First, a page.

Leo D. Mahoney, a Lowell businessman with substantial holdings in Chelsea and throughout the world – and with a long history of philanthropy here and wherever he did business – has died.
Mr. Mahoney, whose salt pile on Marginal Street is perhaps one of the best known, most easily recognized and at times controversial landmark along the Chelsea waterfront, had been fighting ill-health for the past two years.
Complications from lymphoma and congestive heart failure, in addition to a half dozen maladies that added to his physical difficulties, succeeded in bringing the story of his life to an end at the Boston Medical Center last Wednesday with his family gathered around him.
He was 82.
Mr. Mahoney did not want to die. He loved life. He loved his life and his family. He fought his illnesses with the courage and strength that made him a successful businessman. He never gave in to the illnesses any more than he was inclined to give in when he was part of a business negotiation or when he found himself in the middle of a good fight.
His body gave out but his spirit to live never left him, according to family members. Not until the very end.
Recently, Mr. Mahoney reached a Pax Americana with the city government of Chelsea after fighting off and on for 30 years to maintain the right to conduct his business on Marginal Street.
In a complicated but generous business arrangement with the city, Eastern Minerals will maintain its position on Marginal Street in return for the Mahoney Family donating a public park along the waterfront as well as donating $500,000 toward the completion of a new playing field in addition to the total refurbishment of Highland Park.
“He worked until the day he went into the hospital for the last time,” recalled his daughter, Shelagh.
“My father was a very persistent man with a great imagination who never gave up. He wasn’t just my Dad. We were buddies,” she added.
Mr. Mahoney’s relationship with Chelsea began in the late 1970’s when he purchased the former Coast Guard Station on Marginal Street by the Meridian Street Bridge.
At this time during his life, he had already worn the vestiges of what would become part of local lore and legacy – the black bowler hat and the fine cigar for which he was so well known and identifiable.
In many respects, he was a common man without affect of any kind who rose from humble beginnings to preside over Eastern Minerals, which he founded with his brothers David and Daniel in the 1950’s, housed their entire operation in a trailer located between the salt piles on their Marginal Street property.
This is where Mr. Mahoney and his team conducted their business for many, many years and felt very comfortable. Although he had become a wealthy man over the years, the trappings of wealth were unimportant to him.
Only recently did the company take on new surroundings in a wonderfully appointed suite of modern offices in a historic brick building in downtown Lowell.
Mr. Mahoney was born into an Irish American immigrant family in Lowell. He was the third of four sons born to David and Beatrice (McCann).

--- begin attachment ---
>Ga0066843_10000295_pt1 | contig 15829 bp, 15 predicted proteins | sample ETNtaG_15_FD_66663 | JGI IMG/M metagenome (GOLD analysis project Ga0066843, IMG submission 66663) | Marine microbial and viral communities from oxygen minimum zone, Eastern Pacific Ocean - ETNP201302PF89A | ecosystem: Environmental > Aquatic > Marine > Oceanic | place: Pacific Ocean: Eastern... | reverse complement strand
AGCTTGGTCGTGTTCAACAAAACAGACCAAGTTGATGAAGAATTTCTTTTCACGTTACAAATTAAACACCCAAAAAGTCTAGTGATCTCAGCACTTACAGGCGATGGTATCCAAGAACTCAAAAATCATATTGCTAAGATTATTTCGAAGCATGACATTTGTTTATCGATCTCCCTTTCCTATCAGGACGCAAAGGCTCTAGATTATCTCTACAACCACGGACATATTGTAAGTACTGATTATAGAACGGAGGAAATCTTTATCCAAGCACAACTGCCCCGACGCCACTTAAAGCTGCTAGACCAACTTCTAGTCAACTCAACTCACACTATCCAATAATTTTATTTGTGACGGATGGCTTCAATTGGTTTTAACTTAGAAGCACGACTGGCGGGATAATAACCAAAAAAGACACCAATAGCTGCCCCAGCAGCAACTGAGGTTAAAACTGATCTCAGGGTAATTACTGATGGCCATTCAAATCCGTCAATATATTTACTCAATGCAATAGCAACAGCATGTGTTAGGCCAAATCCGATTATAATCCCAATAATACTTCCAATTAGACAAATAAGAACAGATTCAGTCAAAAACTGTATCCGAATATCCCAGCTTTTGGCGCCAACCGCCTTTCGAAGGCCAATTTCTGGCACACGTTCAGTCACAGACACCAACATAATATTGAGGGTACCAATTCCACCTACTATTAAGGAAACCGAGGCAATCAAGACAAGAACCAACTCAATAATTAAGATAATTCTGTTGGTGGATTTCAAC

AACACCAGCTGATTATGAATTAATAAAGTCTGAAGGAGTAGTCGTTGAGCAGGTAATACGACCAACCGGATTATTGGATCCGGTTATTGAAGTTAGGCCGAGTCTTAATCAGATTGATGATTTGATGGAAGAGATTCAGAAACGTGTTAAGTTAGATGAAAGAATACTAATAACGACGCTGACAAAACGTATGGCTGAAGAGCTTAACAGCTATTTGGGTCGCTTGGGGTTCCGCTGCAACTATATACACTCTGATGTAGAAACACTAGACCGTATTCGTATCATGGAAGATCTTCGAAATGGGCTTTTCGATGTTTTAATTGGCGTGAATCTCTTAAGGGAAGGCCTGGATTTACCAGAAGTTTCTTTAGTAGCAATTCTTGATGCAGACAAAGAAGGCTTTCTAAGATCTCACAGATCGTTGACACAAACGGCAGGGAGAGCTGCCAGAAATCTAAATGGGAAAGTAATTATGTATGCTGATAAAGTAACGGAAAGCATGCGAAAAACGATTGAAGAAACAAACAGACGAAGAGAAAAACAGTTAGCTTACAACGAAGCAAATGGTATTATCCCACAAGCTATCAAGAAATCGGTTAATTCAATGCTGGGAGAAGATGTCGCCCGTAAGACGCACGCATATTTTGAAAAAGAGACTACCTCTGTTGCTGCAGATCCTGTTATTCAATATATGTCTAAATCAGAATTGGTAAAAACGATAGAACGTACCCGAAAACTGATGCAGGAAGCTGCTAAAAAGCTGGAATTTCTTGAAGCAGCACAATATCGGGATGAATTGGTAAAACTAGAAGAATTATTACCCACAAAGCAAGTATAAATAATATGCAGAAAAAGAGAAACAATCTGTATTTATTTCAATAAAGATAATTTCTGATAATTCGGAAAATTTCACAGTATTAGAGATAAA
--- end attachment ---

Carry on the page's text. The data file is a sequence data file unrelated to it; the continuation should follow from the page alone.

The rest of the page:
His father came to the United States from Ireland, from Rock Chapel, where the Mahoneys had lived for centuries.
Rock Chapel is a small village in the North of County Cork near the Mullaghareirk Mountains. The area is famous for its traditional musical heritage. Rock Chapel got its name from the penal times in Ireland when the Catholic religion was banned in Ireland. Mass was said on a rock in a remote area.
Mr. Mahoney’s mother came from Fermanaugh, the home of Irish literary greats Samuel Beckett and Oscar Wilde.
They left Ireland at the turn of the 20th Century and settled in Lowell.
Mr. Mahoney’s father went into the coal and oil business.
From his earliest youth, Mr. Mahoney worked for his father’s fledgling company.
“He was delivering oil and coal by the time he was 13,” his daughter recalled. “And as he remained close to me and my children and to all of his children, he was extremely close with his mother and father as well.”
This child of what might be referred to as Old Irish type immigrants to the new land would spend his life in Lowell.
“This is where he was born. This is where he stayed. Lowell was home. It was where he was from. He saw no reason to live anywhere else,” his daughter recalled.
During a long life, Mr. Mahoney was a daily communicant at St. Patrick’s Church in Lowell where he attended mass every day when he was in the city.
He lived on the same street as his daughter – and he took great pleasure in spending time with his grandchildren – and with all his grandchildren – who considered him the king.
He was a medium sized man with very fair skin and sparkling blue eyes.
It was those sparkling blue eyes, and his hearty, personal, down to earth manner that helped him to become friends with those he met all over the world.
And there was his voice, strong and distinct, hearty and captivating, right to the end.
He had his enemies – but as City Manager Jay Ash said: “There wasn’t much to hate in Leo Mahoney.”
Mr. Mahoney was waked Tuesday afternoon at the Dolan Funeral Home in North Chelmsford.
He was buried Wednesday morning in St. Patrick’s Cemetery following a burial mass in St. Patrick’s Church.